Live: Morrissey at the Shrine Auditorium
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Morrissey has a sense of humor about himself and the endless drama and disappointments of life, but he’s serious about it too. At the Shrine Auditorium on Saturday, he was forever bending and swaying to the emotions of the moment, at times outraged, obsessed, bored, hopeful or simply resigned to the limits of human happiness.
During “Ouija Board, Ouija Board,” he stepped back into the shadows, tilting his head in a posture of strength and resignation to a life of romantic disillusion. Of his unreleased new songs, the most immediate was “Action Is My Middle Name,” a typically obsessive plea for love, demanding, “I can’t waste time anymore! . . . La-la-la-la-la!” in a tone blending vulnerability and toughness.
The 75-minute performance in the big concert hall often had the sweaty atmosphere of a much smaller room.
Morrissey, the former frontman of the Smiths, still prefers to rock, and his five-man band performed with real force and sharp edges, layering songs with a fitting intensity of feeling.
The band eased into a swirl of noise and melody as an intro to “All the Lazy Dykes,” as guitarist Jesse Tobias plucked a dramatic pattern on the strings. Their take on Lou Reed’s early post-Velvet Underground song “Satellite of Love” unfurled with emotional muscle and fit the singer like one of his own.
Morrissey is a genuine sex symbol.
In the lobby, fans could pick up a playful black-and-white poster ($10) of the crooner lounging in the tub. There was also a life-sized cardboard cutout of him nude, his privates covered by a vinyl 45 while he fixed his hair, for $100. It was signed (i.e., touched) by Morrissey himself, and was carried off happily after the concert by a bearded fan.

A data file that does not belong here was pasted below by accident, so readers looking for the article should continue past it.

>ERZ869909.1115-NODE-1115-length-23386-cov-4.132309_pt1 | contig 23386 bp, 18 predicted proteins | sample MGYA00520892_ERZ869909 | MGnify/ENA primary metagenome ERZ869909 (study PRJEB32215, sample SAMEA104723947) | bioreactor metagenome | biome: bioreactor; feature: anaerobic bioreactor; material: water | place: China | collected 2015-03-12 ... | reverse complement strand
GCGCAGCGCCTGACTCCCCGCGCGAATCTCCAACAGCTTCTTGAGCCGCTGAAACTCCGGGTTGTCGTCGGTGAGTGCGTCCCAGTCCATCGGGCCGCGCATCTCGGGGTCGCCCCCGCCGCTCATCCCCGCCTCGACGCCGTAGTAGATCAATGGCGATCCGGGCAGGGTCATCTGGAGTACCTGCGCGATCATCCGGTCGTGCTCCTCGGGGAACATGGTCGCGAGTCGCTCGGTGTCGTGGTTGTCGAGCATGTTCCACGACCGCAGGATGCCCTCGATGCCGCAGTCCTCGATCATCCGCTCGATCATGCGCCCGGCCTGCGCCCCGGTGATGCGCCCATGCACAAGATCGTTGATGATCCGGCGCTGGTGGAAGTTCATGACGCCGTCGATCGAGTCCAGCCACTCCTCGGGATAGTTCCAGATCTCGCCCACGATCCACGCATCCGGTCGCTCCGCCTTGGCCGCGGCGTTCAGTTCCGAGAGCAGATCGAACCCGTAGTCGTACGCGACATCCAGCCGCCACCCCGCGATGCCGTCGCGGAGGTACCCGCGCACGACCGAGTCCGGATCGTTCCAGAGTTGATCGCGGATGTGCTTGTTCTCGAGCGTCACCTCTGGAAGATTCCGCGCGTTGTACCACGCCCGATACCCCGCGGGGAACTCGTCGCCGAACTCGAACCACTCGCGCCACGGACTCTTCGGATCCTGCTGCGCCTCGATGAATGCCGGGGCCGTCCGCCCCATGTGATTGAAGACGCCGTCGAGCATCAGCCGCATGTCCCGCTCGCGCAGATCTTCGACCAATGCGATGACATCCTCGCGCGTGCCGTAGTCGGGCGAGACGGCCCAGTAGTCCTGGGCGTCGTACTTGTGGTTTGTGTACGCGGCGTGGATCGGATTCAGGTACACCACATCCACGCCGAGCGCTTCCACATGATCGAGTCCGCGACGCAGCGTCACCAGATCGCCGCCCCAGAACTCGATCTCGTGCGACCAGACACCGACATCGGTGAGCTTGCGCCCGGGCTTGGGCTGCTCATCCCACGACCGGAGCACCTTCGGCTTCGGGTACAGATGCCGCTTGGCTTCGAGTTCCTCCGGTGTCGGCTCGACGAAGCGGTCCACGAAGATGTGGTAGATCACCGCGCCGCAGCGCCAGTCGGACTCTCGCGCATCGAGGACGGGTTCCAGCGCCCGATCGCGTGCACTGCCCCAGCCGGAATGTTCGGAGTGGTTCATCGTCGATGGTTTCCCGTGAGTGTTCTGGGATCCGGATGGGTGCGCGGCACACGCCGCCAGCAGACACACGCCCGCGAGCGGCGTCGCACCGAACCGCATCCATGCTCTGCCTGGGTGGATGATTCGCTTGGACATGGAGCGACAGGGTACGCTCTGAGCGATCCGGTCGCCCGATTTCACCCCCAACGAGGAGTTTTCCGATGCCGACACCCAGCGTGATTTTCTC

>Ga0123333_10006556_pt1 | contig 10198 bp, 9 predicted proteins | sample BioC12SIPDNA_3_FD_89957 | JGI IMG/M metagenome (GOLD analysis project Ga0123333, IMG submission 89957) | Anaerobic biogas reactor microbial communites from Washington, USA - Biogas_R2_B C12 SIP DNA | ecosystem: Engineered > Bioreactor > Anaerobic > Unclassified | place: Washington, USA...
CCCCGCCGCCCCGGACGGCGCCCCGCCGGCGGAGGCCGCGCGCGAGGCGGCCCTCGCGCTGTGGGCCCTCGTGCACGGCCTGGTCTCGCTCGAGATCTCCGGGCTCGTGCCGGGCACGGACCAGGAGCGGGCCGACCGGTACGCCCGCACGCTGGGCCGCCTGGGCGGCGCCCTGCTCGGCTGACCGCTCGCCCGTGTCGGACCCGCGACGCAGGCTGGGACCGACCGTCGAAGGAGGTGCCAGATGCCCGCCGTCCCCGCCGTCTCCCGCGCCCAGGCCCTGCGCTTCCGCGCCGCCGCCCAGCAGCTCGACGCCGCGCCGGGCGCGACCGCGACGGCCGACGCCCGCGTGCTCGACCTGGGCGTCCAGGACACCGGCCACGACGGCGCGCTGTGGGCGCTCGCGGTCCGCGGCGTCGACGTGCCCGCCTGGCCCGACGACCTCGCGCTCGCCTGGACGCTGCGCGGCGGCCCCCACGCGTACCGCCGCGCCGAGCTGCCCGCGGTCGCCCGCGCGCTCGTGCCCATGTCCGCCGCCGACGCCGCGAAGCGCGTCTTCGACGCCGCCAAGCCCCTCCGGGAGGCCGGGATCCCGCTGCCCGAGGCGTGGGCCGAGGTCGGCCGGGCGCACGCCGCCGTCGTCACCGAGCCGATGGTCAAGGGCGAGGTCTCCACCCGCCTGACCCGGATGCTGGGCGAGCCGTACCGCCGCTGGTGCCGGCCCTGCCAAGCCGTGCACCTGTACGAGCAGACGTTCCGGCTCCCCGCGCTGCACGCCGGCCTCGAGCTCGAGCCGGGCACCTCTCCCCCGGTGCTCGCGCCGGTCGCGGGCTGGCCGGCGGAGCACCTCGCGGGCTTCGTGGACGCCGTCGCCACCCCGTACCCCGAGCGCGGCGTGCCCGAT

For the Smiths’ “Meat Is Murder,” he projected disturbing surveillance video from factory farms of chickens being beaten and slammed into pens and cows being dragged across the ground to slaughter, as the band erupted with sounds of rage and violence to match, mingling grinding guitars and chaos with drumbeats like gunfire. Morrissey has long since improved on the original 1985 recorded version, turning “Meat Is Murder” into a deeply emotional treatise on the morality of killing animals for food.
As with much of his audience, Morrissey has sought solace in popular culture. Before he was a first-class pop star, Morrissey was a first-class fan (and a former president of the New York Dolls fan club in Britain), which provides him a special bond with his fans and his heroes. On the bass drum was the handsome face of actor Anthony Franciosa in an image from the 1962 Italian film “Senilità.” And for most of the night, the image of English writer Shelagh Delaney was projected behind the band. The playwright of “A Taste of Honey,” a central influence on the singer, died last week, and Morrissey has been paying tribute ever since.
Midway into the night, he referred jokingly to a big football game in the neighborhood by saying something about “the Bears or whoever” (it was actually UCLA versus USC). The game added to an intense traffic and parking gridlock in the area — and might just be a preview of what’s to come with a new downtown stadium right beside Staples Center and the Nokia theaters.
Later, in introducing the rocking “People Are the Same Everywhere,” Morrissey told the crowd, “It’s
interesting to me that Egypt and Syria are leading the world. You may not realize this, but people have the power to change the world.”
One of the most romantic ballads of the night, the Smiths’ “I Know It’s Over,” was performed to the gasps and “Ahhs!” of fans. Morrissey sang it in silhouette, a single spotlight shining behind his head, to the delicate strokes of electric guitar and a heartbreak beat. He wailed sadly, defiantly, “If you’re so very good-looking, why do you sleep alone tonight?”
A young man climbed the stage to briefly embrace Morrissey from behind, stealing a quick kiss before being whisked away, as the band slipped into “Speedway,” where the singer delivered one of the night’s most dramatic readings, his arms dropping helplessly to his sides.
When Morrissey and the band returned for an encore of the Smiths’ “Still Ill,” several more fans took their final chance to rush the stage, hoping for an embrace but often stopped just short of reaching the singer. Sometimes, he reached right back.
-- Steve Appleford